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The Supreme Court of New York has ruled that a group of insurers may “amend their answer”, in a legal battle initiated by the American banker and collector Ron Perelman.
In the latest installment of the three-year dispute, the defendants, UK insurance giant Lloyd’s of London, were permitted to update their defense with their claim that Perelman previously provided “false testimony” to the court, when he suggested he never intended to sell the five works that he claims were damaged in a 2018 fire at his 57-acre estate in the Hamptons.
“In essence, what we’re alleging is that Ronald Perelman intentionally gave false testimony during an examination under oath in July 2021,” Charles Michael, one of the defense lawyers, stated at the latest hearing, held late last month.
Details were provided as evidence of the latest claims, including how members of Perelman’s staff called Sotheby’s auction house and how dealer Larry Gagosian and collector Ken Griffin were invited to the property to view one of the five works, by Cy Twombly. The amendment ultimately challenged Perelman’s previous insistence that “he didn’t want to sell them because he didn’t want to have to tell buyers that the art was in a fire and had been damaged”.
The amendment also asked how attempts to sell works would “square with insurance claim[s]” and concluded that this, alongside subsequent sales of other works which had also been in the property (including a Brice Marden painting, Letter about Rocks, sold in December 2020 for $30m) resulted in a situation that Michael, the lawyer for Lloyd’s, described as “a pure economic play. Where these paintings can be sold, they are not damaged. If they can’t be sold, they are damaged. And they all endured the same thing. It’s highly suspect.”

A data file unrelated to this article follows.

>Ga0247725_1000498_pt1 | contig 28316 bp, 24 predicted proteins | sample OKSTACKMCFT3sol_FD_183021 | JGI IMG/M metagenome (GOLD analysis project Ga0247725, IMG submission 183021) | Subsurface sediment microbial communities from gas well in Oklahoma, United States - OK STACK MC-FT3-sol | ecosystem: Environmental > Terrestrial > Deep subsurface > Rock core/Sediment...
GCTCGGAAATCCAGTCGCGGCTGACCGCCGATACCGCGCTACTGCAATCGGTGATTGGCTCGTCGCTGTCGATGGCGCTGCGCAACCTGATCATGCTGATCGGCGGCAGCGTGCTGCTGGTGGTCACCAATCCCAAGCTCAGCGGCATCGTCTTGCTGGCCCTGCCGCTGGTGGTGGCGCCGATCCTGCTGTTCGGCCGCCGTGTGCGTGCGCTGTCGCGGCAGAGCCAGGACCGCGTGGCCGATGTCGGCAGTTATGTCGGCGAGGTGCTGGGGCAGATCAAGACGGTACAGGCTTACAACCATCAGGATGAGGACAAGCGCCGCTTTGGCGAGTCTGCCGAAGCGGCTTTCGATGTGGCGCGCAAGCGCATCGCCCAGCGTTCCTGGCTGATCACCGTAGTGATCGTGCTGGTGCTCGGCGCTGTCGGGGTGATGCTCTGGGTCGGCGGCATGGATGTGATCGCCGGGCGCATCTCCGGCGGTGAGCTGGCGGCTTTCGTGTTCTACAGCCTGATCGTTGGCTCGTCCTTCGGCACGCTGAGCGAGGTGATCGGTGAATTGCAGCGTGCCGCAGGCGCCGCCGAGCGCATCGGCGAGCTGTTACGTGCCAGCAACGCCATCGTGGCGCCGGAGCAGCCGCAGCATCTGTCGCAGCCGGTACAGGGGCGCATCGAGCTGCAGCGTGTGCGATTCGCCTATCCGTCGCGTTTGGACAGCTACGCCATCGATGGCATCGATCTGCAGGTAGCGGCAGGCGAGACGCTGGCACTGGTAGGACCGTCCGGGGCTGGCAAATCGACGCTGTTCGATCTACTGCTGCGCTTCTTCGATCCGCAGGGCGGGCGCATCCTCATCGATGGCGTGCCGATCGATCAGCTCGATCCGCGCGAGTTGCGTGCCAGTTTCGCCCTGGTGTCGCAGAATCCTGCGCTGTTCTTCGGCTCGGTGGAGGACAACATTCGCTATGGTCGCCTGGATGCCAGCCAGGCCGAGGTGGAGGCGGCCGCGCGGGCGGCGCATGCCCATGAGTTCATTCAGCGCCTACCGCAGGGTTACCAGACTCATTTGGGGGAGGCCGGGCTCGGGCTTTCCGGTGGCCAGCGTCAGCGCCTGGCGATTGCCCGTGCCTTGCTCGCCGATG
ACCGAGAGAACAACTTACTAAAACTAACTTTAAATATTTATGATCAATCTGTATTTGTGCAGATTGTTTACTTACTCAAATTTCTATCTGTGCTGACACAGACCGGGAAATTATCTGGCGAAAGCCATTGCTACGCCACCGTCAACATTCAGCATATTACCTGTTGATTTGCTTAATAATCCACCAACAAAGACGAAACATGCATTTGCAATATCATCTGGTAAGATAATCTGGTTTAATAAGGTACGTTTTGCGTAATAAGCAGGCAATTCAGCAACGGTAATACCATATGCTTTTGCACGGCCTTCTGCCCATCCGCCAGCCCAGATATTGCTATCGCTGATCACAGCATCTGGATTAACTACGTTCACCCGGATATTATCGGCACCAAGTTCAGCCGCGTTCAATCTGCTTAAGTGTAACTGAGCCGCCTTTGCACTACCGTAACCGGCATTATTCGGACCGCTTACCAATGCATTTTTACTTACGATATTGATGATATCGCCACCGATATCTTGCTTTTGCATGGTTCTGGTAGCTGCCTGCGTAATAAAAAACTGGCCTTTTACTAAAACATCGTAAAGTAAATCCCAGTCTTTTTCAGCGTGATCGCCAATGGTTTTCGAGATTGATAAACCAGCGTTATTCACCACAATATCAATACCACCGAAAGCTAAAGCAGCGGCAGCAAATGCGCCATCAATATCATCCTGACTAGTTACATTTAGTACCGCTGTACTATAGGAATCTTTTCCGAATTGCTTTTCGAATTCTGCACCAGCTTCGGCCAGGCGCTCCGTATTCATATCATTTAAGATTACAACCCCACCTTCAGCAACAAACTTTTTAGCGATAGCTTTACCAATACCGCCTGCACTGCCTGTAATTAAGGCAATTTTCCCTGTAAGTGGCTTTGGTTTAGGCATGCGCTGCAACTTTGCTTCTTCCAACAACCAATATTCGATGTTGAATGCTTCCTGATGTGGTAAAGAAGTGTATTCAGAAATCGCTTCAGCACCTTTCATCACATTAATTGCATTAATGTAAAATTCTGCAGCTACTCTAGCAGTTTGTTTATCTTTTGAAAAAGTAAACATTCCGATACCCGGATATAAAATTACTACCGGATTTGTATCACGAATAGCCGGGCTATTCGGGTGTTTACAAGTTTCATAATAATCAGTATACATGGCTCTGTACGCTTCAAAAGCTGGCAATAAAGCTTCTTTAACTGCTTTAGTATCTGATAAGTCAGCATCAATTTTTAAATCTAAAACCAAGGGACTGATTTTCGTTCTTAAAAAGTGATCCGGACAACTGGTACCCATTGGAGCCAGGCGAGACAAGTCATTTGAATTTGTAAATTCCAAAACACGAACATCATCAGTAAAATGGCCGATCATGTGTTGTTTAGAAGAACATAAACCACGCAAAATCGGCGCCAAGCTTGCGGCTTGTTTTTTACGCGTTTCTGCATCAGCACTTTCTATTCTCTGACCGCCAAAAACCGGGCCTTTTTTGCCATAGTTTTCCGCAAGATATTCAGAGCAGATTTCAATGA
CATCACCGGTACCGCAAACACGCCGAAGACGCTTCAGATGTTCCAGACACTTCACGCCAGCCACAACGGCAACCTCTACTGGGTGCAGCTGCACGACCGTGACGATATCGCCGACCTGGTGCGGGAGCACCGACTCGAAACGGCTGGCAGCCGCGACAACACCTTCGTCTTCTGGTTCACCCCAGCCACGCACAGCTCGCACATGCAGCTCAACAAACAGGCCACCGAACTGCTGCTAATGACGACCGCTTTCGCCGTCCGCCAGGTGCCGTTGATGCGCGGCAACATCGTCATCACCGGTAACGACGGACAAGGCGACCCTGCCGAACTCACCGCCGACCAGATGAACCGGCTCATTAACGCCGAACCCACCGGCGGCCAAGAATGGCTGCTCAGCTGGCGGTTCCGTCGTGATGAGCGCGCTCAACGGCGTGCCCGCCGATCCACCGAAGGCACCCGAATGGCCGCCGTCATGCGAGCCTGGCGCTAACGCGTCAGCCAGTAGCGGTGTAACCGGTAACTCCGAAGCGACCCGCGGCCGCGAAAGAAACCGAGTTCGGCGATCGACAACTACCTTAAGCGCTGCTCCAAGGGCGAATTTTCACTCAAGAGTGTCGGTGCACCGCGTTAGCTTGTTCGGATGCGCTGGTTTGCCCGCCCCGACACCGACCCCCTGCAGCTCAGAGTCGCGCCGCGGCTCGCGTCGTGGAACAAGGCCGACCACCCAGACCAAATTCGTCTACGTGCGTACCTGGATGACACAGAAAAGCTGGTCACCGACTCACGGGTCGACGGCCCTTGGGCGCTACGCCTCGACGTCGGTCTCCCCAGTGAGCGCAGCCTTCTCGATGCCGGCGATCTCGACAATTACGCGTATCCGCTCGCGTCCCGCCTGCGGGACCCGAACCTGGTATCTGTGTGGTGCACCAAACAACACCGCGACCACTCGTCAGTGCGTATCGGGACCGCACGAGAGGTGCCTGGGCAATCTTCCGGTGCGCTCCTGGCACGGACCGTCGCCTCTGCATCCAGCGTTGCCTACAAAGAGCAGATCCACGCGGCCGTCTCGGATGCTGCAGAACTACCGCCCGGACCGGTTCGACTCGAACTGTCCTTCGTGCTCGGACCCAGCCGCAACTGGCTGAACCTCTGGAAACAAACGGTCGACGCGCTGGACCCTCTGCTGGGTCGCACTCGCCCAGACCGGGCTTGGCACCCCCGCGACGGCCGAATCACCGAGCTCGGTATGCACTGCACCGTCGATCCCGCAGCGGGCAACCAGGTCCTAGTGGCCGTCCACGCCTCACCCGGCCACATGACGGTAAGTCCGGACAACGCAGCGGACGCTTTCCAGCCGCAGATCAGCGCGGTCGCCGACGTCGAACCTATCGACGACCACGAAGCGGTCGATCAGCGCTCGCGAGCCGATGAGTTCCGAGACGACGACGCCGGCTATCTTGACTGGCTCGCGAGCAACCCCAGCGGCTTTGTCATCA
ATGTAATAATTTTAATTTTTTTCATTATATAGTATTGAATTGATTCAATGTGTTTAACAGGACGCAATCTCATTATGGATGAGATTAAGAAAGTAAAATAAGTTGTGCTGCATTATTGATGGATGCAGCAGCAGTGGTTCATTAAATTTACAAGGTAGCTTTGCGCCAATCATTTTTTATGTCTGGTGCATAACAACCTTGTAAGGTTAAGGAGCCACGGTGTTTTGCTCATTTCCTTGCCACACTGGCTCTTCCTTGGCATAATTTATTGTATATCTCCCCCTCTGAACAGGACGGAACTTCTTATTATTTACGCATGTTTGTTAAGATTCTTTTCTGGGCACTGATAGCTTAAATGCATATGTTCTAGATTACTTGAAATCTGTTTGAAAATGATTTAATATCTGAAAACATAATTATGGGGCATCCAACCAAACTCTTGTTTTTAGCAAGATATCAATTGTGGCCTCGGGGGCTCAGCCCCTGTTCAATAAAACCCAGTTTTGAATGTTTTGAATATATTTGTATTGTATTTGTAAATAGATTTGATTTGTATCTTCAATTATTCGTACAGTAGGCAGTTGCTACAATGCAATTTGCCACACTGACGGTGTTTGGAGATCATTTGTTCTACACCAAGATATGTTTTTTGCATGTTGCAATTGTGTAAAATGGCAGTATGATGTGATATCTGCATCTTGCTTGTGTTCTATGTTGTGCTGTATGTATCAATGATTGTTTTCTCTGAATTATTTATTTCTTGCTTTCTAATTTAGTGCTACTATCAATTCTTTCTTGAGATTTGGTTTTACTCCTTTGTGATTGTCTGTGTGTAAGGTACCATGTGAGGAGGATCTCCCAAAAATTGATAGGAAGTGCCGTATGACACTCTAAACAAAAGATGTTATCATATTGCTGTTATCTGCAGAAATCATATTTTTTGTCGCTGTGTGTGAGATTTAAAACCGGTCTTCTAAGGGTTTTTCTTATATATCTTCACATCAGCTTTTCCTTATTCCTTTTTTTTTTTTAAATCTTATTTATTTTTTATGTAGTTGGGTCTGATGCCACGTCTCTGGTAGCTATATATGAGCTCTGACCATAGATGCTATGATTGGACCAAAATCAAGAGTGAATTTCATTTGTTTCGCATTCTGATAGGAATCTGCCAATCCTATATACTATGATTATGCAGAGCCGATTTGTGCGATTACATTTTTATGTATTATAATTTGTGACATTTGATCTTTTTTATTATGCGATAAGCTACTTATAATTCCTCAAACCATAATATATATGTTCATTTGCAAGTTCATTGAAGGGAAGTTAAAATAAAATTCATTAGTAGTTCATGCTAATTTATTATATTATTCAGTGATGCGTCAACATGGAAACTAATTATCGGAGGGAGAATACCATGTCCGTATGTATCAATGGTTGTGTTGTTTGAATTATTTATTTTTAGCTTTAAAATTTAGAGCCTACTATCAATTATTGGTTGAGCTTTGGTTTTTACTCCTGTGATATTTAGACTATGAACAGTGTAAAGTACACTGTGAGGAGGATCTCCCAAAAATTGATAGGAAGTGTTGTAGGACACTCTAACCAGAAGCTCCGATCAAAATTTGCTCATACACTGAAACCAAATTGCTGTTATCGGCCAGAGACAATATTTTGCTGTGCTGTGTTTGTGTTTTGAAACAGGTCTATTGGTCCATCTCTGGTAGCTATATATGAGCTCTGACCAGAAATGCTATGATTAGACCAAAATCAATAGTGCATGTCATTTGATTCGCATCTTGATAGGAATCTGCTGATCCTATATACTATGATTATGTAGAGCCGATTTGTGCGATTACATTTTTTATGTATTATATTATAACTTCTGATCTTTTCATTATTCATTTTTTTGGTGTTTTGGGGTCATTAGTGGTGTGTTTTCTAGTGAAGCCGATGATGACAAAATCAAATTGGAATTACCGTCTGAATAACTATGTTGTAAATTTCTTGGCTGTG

In its response to the request for amendment, lawyers for Perelman (who filed the lawsuit through his holding companies, collectively identified as AGP Holdings) argued that any attempts to sell “had absolutely no impact on what the insurers did or did not do”.
Major insurance claims spark questions over ‘damaged art’
Perelman’s representatives also refer to the somewhat unusual insurance policy, which covers works in which “if these pieces are partly physically damaged, under the meaning of that policy, which to us means .00001% damage because of that fire or its handling, we get the scheduled value. That is the policy they agreed to.”
Perelman’s representatives also refuted the broader allegation that he had been actively attempting to sell any of the five works involved in the lawsuit (two works by Andy Warhol, two pieces by Ed Ruscha and a final piece by Twombly). “There is no evidence that he did offer to sell it,” C. Bryan Wilson, one of the lawyers from Perelman’s team, said. “There is evidence that people in his company thought about it and spoke to an auction house about it.” He added, “Never offered it. Never tried to sell it.”
Now the motion to amend is granted, summary judgement is due to start in early January 2024. Legal representatives from both parties declined to comment at this stage.